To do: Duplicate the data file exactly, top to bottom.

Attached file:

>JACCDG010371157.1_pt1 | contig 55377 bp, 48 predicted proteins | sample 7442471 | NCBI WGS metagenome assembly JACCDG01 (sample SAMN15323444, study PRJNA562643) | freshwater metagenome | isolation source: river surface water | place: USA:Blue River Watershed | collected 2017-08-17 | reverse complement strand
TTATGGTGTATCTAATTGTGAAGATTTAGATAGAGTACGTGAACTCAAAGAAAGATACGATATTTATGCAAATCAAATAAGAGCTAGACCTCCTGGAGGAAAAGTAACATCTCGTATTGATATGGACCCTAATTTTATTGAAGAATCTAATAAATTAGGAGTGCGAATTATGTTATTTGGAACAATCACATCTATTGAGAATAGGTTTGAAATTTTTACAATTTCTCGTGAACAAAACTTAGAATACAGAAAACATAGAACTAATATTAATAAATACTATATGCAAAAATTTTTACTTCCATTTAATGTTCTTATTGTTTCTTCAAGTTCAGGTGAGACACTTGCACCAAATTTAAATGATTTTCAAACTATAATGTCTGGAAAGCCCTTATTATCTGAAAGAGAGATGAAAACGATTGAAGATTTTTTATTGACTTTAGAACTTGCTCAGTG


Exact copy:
>JACCDG010371157.1_pt1 | contig 55377 bp, 48 predicted proteins | sample 7442471 | NCBI WGS metagenome assembly JACCDG01 (sample SAMN15323444, study PRJNA562643) | freshwater metagenome | isolation source: river surface water | place: USA:Blue River Watershed | collected 2017-08-17 | reverse complement strand
TTATGGTGTATCTAATTGTGAAGATTTAGATAGAGTACGTGAACTCAAAGAAAGATACGATATTTATGCAAATCAAATAAGAGCTAGACCTCCTGGAGGAAAAGTAACATCTCGTATTGATATGGACCCTAATTTTATTGAAGAATCTAATAAATTAGGAGTGCGAATTATGTTATTTGGAACAATCACATCTATTGAGAATAGGTTTGAAATTTTTACAATTTCTCGTGAACAAAACTTAGAATACAGAAAACATAGAACTAATATTAATAAATACTATATGCAAAAATTTTTACTTCCATTTAATGTTCTTATTGTTTCTTCAAGTTCAGGTGAGACACTTGCACCAAATTTAAATGATTTTCAAACTATAATGTCTGGAAAGCCCTTATTATCTGAAAGAGAGATGAAAACGATTGAAGATTTTTTATTGACTTTAGAACTTGCTCAGTG